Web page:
If a user elects to use our referral service for informing a friend about our site, we ask them for the friend’s name and email address. Mondaq stores this information and may contact the friend to invite them to register with Mondaq, but they will not be contacted more than once. The friend may contact Mondaq to request the removal of this information from our database.


This website takes every reasonable precaution to protect our users’ information. When users submit sensitive information via the website, your information is protected using firewalls and other security technology. If you have any questions about the security at our website, you can send an email to webmaster@mondaq.com.

Correcting/Updating Personal Information

If a user’s personally identifiable information changes (such as postcode), or if a user no longer desires our service, we will endeavour to provide a way to correct, update or remove that user’s personal data provided to us. This can usually be done at the “Your Profile” page or by sending an email to EditorialAdvisor@mondaq.com.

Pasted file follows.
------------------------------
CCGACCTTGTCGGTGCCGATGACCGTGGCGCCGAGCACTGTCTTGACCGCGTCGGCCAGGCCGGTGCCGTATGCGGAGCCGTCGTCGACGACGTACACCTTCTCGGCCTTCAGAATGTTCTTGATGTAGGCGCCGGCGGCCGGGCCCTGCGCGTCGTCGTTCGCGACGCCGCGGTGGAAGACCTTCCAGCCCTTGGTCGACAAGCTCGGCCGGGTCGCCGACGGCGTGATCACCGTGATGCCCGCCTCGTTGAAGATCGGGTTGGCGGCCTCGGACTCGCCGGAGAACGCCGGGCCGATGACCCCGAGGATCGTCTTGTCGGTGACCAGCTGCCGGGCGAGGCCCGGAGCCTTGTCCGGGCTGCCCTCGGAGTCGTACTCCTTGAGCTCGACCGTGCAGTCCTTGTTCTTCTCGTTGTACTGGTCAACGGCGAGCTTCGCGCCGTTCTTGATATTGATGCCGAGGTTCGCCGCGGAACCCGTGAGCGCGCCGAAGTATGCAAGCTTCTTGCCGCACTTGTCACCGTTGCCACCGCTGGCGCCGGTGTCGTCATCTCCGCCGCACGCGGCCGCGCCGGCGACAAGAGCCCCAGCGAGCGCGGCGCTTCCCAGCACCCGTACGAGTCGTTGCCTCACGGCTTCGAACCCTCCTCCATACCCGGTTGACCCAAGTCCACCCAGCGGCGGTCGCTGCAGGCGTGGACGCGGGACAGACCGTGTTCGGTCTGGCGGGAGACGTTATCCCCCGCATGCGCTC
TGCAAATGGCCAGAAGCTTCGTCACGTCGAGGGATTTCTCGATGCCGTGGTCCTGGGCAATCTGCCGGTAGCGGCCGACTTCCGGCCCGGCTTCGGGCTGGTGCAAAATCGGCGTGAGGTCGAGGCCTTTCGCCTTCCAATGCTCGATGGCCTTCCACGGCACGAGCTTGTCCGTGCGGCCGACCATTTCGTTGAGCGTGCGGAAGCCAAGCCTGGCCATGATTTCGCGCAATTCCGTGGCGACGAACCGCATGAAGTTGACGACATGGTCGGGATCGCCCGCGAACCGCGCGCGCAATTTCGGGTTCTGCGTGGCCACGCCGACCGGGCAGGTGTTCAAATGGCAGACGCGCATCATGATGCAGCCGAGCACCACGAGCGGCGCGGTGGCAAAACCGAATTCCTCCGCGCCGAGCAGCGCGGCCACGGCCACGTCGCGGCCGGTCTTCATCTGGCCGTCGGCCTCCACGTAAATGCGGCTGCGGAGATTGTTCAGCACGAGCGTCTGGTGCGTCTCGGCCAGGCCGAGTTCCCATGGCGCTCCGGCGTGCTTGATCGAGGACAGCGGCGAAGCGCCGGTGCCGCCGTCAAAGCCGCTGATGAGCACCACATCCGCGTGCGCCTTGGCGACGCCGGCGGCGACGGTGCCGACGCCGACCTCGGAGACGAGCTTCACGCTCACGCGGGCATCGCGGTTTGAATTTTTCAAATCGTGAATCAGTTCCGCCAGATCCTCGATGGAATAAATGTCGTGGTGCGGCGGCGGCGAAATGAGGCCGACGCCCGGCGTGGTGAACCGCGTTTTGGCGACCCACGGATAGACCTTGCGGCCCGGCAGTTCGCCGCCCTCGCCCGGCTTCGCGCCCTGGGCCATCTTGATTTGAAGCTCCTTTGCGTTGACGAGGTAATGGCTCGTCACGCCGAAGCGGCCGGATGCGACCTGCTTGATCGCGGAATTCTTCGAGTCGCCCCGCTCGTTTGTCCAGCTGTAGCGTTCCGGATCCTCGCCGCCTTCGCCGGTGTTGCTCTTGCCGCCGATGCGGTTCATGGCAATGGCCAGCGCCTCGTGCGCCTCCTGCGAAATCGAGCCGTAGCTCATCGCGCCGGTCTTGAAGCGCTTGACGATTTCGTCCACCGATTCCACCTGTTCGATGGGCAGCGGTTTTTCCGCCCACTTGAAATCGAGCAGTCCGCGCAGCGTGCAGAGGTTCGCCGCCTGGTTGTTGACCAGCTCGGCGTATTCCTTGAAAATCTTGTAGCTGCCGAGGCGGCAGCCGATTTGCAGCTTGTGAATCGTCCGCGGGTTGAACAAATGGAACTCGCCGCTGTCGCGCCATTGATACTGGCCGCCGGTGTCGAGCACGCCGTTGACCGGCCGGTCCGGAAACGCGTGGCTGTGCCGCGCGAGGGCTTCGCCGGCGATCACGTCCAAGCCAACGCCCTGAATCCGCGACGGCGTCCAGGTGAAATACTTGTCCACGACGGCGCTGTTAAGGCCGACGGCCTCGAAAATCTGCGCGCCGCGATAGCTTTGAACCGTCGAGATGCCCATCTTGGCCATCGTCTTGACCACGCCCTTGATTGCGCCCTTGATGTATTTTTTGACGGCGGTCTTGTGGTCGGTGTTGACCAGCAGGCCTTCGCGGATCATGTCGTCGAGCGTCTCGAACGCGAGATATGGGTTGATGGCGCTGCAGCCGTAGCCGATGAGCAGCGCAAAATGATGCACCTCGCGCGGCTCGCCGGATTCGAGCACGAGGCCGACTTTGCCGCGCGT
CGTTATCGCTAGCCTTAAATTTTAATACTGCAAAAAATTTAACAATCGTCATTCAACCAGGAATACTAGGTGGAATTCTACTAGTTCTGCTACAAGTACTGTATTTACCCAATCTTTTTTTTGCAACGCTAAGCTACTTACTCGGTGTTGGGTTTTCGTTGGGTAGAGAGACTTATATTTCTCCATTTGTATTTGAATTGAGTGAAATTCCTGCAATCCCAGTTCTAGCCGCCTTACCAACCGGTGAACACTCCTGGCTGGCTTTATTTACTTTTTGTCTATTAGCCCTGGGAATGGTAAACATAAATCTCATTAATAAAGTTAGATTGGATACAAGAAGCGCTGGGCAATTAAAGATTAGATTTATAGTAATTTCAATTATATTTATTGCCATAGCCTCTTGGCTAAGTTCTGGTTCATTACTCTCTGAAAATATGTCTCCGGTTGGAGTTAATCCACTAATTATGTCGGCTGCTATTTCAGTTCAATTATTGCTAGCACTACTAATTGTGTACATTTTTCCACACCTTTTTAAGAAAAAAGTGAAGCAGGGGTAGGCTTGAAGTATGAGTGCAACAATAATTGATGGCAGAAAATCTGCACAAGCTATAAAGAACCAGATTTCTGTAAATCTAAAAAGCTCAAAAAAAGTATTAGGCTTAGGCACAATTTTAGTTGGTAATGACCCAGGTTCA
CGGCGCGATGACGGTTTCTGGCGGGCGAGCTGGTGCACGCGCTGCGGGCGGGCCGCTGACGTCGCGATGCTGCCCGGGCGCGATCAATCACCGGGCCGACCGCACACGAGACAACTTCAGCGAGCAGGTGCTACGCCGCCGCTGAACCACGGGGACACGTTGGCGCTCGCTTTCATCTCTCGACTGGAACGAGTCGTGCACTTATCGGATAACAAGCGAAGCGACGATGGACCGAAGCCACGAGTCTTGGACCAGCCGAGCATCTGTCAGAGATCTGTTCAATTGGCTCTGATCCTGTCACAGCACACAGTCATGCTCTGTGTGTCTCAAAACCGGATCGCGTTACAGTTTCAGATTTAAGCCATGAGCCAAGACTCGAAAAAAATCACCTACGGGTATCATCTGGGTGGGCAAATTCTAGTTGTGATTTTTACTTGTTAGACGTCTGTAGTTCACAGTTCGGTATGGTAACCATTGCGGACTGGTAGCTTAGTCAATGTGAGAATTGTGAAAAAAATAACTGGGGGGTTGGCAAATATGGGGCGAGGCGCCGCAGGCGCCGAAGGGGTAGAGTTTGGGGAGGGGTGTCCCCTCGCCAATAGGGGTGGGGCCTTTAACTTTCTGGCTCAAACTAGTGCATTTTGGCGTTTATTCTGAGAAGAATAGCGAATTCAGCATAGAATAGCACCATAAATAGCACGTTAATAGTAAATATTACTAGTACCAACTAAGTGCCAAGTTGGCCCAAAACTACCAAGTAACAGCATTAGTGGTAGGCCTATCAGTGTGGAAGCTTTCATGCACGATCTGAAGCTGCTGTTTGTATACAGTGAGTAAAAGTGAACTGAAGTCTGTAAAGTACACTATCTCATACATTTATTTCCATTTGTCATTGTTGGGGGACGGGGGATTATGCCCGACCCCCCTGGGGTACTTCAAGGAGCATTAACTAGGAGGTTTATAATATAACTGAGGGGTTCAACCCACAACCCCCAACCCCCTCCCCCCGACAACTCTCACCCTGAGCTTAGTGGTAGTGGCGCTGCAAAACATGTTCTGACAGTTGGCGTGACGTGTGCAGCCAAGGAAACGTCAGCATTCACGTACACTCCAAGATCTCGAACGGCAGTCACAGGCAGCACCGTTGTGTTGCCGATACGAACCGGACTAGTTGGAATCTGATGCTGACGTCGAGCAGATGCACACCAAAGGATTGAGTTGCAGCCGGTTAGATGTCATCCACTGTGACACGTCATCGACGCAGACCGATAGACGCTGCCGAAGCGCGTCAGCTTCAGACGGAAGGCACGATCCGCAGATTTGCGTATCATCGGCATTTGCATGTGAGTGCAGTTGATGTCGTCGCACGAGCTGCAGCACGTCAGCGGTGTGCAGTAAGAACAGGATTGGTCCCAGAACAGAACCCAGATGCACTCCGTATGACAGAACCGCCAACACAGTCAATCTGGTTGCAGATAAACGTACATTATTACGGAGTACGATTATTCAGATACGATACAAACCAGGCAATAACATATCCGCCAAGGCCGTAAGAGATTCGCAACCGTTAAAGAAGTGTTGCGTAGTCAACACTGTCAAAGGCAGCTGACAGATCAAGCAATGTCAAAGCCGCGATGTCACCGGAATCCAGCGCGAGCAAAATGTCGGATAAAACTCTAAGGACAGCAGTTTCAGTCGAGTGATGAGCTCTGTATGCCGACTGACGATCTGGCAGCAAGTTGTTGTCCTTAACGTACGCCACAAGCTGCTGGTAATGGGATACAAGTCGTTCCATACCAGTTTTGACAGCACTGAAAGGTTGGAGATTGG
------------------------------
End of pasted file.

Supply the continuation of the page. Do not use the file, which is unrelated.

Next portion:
Notification of Changes

If we decide to change our Terms & Conditions or Privacy Policy, we will post those changes on our site so our users are always aware of what information we collect, how we use it, and under what circumstances, if any, we disclose it. If at any point we decide to use personally identifiable information in a manner different from that stated at the time it was collected, we will notify users by way of an email. Users will have a choice as to whether or not we use their information in this different manner. We will use information in accordance with the privacy policy under which the information was collected.

How to contact Mondaq

You can contact us with comments or queries at enquiries@mondaq.com.

If for some reason you believe Mondaq Ltd. has not adhered to these principles, please notify us by e-mail at problems@mondaq.com and we will use commercially reasonable efforts to determine and correct the problem promptly.